19. This is the synopsis taken from the Aloha Publishing website (which appears to be owned and run by the author): “Maggie has so much potential that has been hiding under her extra weight. This inspiring story about a 14 year old who goes on a diet and is transformed from being overweight and insecure to a normal sized teen who becomes the school soccer star. Through time, exercise and hard work, Maggie becomes more and more confident and develops a positive self image.”

    So if a child doesn’t reach their potential it is because it is hiding under their weight – sorry, HER weight. She doesn’t learn to eat healthily, or should I say her parents who are the one’s responsible for her diet (in the sense of her regular eating habits, not regimented system of calorie counting, or expensive ready-made meals/shakes/protein bars/whatEVER), and/or start doing energetic things which are not necessarily exercise plans. She goes on a diet (by which I do mean regimented system blah blah blah). This is the only way to be ‘normal’ sized. She becomes NORMAL?!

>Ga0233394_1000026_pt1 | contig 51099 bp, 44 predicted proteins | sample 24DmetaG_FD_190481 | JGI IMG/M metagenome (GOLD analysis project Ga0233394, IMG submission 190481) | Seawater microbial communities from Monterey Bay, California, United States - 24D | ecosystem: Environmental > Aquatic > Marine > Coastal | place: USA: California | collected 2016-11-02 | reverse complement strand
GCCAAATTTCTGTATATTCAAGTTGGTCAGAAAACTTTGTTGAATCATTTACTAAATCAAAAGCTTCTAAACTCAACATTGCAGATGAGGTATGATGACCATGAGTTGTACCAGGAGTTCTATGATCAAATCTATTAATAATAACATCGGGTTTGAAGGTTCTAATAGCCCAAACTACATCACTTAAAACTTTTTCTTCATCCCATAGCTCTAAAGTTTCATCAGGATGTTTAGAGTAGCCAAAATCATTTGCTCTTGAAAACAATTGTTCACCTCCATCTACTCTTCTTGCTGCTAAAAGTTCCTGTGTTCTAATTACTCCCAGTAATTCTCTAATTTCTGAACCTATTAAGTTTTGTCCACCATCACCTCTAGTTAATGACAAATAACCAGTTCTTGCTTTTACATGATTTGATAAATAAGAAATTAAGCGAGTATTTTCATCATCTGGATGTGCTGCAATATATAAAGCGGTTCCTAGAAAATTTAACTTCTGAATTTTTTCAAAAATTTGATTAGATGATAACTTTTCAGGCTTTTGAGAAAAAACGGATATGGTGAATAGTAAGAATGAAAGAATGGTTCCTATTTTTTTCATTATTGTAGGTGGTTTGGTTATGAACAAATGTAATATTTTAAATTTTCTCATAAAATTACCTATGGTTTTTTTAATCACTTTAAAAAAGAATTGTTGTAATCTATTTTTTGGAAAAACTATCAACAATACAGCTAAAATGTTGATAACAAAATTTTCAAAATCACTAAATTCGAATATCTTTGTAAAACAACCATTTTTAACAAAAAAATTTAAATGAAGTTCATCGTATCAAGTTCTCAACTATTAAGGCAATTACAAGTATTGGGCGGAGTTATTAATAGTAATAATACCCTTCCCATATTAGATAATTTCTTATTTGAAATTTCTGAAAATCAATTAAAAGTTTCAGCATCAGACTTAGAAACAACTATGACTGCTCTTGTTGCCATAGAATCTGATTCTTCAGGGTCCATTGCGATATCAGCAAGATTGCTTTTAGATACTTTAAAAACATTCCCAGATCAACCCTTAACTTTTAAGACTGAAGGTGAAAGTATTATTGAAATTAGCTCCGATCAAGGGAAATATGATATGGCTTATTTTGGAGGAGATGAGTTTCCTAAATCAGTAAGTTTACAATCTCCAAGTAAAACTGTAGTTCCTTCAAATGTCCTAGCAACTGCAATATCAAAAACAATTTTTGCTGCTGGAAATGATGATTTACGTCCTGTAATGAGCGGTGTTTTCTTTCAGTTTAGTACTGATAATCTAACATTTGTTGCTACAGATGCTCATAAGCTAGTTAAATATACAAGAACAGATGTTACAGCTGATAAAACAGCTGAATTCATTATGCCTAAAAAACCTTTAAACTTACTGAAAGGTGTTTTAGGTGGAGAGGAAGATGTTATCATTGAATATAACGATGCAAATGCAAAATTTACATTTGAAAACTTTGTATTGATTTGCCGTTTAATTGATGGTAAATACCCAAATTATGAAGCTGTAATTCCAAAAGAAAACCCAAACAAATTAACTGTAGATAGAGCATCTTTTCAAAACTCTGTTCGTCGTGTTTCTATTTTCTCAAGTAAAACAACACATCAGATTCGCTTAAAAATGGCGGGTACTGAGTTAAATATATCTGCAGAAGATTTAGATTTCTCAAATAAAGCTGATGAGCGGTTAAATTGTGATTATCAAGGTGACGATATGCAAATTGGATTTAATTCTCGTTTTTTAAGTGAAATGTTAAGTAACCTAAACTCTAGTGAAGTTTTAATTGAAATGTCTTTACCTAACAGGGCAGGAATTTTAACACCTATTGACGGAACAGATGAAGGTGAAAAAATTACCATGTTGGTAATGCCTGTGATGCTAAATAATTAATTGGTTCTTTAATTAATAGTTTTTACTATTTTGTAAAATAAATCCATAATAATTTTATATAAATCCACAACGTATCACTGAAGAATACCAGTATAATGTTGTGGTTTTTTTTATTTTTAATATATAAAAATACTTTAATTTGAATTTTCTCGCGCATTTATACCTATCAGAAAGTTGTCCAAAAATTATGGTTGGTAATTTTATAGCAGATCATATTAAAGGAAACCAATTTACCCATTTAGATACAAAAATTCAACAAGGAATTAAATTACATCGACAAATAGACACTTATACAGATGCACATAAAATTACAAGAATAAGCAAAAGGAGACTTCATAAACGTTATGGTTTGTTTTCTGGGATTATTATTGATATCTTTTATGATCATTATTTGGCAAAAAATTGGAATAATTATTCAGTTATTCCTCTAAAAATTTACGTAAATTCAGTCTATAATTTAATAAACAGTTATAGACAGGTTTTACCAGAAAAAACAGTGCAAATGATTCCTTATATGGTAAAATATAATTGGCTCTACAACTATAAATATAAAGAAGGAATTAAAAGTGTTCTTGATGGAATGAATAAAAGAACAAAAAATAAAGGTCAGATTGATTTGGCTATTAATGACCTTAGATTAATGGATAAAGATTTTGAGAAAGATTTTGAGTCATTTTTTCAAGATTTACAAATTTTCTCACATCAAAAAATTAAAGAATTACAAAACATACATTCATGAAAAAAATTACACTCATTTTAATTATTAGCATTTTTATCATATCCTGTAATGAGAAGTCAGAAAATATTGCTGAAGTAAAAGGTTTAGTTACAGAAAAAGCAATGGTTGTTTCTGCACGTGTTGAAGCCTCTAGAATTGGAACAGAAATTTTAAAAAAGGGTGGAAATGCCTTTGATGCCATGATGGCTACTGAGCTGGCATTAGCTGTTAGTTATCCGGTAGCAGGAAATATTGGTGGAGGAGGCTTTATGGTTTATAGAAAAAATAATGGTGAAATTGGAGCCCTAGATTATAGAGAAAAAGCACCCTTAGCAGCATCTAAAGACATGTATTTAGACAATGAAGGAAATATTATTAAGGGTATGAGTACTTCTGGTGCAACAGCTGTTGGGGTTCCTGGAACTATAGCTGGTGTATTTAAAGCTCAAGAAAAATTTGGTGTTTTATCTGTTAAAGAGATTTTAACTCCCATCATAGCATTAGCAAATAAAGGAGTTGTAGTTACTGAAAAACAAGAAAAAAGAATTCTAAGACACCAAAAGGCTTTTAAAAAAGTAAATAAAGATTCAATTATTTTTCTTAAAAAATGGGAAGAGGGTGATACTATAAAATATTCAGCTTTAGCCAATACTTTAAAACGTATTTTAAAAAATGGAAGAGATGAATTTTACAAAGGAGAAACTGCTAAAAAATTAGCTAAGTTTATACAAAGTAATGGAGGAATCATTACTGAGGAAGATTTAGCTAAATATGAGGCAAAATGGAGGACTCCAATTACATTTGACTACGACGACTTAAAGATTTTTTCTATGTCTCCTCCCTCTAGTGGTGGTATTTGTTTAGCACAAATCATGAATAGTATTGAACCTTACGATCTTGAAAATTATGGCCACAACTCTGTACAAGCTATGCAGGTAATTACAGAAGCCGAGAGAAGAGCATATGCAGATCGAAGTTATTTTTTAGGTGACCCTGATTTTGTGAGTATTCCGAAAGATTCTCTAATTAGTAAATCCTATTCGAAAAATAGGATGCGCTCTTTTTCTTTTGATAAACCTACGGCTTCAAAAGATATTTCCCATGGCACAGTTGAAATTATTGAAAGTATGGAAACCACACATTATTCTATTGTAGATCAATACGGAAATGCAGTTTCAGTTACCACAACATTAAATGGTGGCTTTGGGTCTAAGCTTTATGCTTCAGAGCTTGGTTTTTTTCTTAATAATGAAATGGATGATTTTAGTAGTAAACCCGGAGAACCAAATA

As someone who has watched a friend go through hell as her nine-year-old daughter recovers from a serious eating disorder (which she developed age 7) I am utterly HORRIFIED by the irresponsibility and ignorance of this man. The damage (quite apart from the hideous gender stereotyping of the cover) this could cause is incalculable.

    I support the idea that people be taught how to achieve a balanced diet and encouraged to include some form of exercise (even just walking more) into their lifestyle. But to tell a child that in order to be normal, self-confident or successful they must be a certain physicality is extremely dangerous. That this book is aimed at 4 to 8 year olds beggars belief.

    Reply
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  21. The fact that Paul M Kramer is writing children’s books is so ironic; I can’t even begin to say. The fact that Paul Kramer is writing books on obesity is even more ironic, considering the fact that he is, in fact, overweight. I have a few other titles that he might consider, however. How about this gem: “Don’t be sad. Prison is not that bad”. It is a charming story of a father that essentially abandoned his two children in NY and didn’t pay child support, until he was arrested at LaGuardia airport and taken into custody”. Or how about this one: “Fiduciary Trust is a must”. This is a story about a business owner that collected payroll taxes from his employees but never managed to send it on to the government. I am sure that these titles would just fly off the shelves. Children’s books indeed. Don’t make me laugh.

    Reply